At 400-some pages, Augusta National's Masters Media Guide weighs a little less than a smoked pig and contains statistics, ephemera and curiosities culled from every round in the tournament's history. Included are the lyrics to "The Masters Theme" and a butler's pantry list of every goblet, bowl and vase awarded.
But there is no chapter, not even a fat footnote, on Masters luck.
This makes no sense. Luck -- and its disreputable cousin, bad luck -- has determined who wears the green jacket in almost every Masters, excepting a few blowouts (see: Tiger Woods, 1997). All the other champs owe their victories to benign bounces, obliging lies, serendipitous rulings and sympathetic puffs of wind.
Admittedly, this case is hard to convey in facts and figures, but it just feels correct, doesn't it? The words "Masters luck" probably make your brain download a 21-year-old image of a ball clinging to a grassy bank, a mere foot above Rae's Creek -- the break that preserved Fred Couples's victory in 1992. ("You don't ever get a break like that," Couples said.) The phrase "bad Masters luck" conjures images of poor old Roberto De Vicenzo, who handed the 1968 Masters to Bob Goalby when the former signed for a final-round par instead of the birdie he had actually made on the 17th hole.
Last year, the Tupperware goblet for worst break went to three-time Masters champion Phil Mickelson. Vying for the lead on Sunday, Mickelson smacked a judicious 4-iron toward the left green-side bunker on the 240-yard 4th hole, confident that any landing site left of the front-left pin, including the grandstand, would leave him an up-and-down for par, bogey at worst.
"Augusta's all about angles," explains Mickelson's caddie, Jim "Bones" Mackay, "and Phil's put in hundreds and hundreds of hours practicing there and strategizing. He knows where you absolutely cannot hit it with that pin." That would be the right-front trap, which pretty much guarantees the bunkered a 30-foot putt for par.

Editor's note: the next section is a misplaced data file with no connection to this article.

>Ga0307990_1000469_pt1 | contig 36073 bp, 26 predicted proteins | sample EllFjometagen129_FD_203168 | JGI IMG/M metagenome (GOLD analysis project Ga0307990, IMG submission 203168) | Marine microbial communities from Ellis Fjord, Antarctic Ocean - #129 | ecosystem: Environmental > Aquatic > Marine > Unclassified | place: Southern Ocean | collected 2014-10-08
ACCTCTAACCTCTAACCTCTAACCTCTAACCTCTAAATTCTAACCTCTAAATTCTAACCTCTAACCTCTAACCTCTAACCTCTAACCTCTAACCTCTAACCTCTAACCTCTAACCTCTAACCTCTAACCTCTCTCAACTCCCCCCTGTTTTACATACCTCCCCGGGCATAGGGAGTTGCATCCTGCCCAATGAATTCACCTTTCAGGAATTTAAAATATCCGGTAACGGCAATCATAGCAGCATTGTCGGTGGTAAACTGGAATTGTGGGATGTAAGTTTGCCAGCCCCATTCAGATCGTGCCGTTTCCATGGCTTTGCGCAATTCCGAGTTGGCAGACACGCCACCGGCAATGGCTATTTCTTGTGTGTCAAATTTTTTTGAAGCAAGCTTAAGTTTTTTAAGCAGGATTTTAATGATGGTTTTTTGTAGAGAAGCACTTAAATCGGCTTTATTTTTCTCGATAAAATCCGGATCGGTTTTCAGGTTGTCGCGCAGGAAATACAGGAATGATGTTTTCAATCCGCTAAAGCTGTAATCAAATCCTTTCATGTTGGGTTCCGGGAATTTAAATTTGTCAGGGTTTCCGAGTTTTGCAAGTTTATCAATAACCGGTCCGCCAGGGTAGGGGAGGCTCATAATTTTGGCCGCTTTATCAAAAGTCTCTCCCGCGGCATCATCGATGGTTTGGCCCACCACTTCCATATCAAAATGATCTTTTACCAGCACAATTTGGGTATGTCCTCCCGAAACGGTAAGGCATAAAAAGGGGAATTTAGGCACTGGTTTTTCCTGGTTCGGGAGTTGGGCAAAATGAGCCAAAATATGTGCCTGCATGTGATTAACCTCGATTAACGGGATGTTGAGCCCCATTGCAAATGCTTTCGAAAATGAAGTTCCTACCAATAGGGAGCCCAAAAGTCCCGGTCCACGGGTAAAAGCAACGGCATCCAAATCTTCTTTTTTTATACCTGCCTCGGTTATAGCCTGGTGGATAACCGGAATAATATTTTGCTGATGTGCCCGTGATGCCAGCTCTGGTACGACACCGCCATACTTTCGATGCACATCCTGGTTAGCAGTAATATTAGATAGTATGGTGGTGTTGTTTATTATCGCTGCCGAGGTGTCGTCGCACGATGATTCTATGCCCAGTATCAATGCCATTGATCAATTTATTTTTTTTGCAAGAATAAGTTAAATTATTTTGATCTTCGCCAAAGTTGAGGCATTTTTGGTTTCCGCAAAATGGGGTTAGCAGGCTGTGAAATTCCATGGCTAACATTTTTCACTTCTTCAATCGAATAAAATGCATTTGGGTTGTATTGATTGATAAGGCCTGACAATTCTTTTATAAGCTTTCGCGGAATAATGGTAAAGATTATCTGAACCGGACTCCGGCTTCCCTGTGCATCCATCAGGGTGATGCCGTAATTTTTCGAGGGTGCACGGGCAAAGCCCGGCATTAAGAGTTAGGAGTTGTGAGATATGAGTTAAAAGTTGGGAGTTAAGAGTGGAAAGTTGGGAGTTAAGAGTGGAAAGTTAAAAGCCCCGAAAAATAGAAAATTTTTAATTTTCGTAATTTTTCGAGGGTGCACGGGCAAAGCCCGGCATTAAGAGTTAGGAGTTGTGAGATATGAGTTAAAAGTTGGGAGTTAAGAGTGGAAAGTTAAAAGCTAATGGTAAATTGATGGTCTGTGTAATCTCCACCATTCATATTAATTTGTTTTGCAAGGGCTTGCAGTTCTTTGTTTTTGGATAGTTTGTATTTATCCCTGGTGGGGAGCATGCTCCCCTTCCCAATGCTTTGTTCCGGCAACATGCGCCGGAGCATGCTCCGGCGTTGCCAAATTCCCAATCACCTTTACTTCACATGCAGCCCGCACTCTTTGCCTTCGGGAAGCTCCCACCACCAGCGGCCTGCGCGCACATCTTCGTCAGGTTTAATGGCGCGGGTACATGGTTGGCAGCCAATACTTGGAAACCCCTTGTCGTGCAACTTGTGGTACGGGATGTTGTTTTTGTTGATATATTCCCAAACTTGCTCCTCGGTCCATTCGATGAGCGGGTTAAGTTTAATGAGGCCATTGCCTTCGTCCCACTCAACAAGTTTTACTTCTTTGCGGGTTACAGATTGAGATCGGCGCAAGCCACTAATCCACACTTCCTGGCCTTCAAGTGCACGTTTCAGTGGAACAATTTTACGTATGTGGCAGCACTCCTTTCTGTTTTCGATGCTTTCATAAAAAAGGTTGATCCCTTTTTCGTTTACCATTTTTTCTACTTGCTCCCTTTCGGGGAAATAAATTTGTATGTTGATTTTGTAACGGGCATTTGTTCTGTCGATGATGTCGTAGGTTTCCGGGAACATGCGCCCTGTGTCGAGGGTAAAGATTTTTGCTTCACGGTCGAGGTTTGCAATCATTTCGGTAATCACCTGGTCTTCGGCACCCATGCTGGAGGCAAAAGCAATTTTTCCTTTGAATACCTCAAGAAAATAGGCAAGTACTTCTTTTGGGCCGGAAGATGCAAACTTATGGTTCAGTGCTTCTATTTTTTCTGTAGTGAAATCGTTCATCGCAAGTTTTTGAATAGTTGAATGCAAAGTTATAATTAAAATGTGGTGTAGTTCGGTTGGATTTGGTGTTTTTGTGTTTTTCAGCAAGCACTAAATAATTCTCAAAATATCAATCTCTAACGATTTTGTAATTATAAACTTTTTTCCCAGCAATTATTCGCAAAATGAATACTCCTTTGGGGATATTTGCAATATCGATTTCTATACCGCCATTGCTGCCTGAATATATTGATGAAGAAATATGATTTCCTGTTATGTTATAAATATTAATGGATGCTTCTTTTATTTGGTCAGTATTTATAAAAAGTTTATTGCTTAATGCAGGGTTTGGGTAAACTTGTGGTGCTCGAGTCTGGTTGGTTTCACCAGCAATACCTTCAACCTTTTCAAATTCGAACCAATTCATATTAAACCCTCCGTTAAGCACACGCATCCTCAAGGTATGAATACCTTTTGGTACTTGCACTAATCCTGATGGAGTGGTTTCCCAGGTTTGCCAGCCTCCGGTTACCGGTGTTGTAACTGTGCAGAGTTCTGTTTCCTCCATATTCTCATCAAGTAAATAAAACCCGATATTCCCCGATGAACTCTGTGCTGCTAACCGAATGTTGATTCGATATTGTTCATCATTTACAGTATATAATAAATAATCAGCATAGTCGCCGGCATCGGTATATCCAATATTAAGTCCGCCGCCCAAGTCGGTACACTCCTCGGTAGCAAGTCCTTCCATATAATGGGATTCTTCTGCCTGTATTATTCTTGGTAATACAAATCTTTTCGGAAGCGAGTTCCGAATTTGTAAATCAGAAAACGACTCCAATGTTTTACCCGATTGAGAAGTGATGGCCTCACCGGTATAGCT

"From the tee," Mackay continues, "I'm watching the shot cut a little and I'm thinking, 'Mission accomplished -- he'll be in the bunker or slightly left.' " But instead of the communal groan that greets Mickelson's typical plunge into sand, the bleacher fans emitted a crescendo of alarm, followed by a collective gasp. Mickelson's ball had struck the grandstand railing and bounced high in the air before landing way left, behind spectators standing at the edge of the woods.
Neither Mickelson nor Mackay were particularly worried -- until they worked their way through the crowd and spotted the ball. It was under branches at the foot of a stand of bamboo in a position that allowed for no conventional stroke toward the green and no point of relief if Mickelson took an unplayable. And since our subject is luck, a question: What the hell is bamboo doing on a Georgia golf course?
Concluding that he could make no better than 5 by returning to the tee, Mickelson took two right-handed scrapes at the ball to escape the shrubbery and three more strokes to hole out. Triple-bogey 6. He finished two shots out of the playoff between Bubba Watson and Louis Oosthuizen, so it's fair to argue that a rogue handrail cost Lefty his fourth Masters title. "Everybody gets bad breaks," Mackay says, "but that's the worst break in Phil's career by a hundred miles. And it came on a Sunday in a major when he had a chance to win."
Should Mickelson grumble about his bad luck at this year's Champions Dinner, he will be reminded that almost every man at the table owes his green jacket to at least one fluky bounce. Take Mark O'Meara. The winner by a stroke in 1998 snap-hooked his drive on the par-5 2nd hole that Sunday, but his ball didn't disappear into the shrouded ditch; it ricocheted back into the fairway and set him up for a roll-your-eyes birdie. O'Meara later said, "The golfing gods were definitely on my side."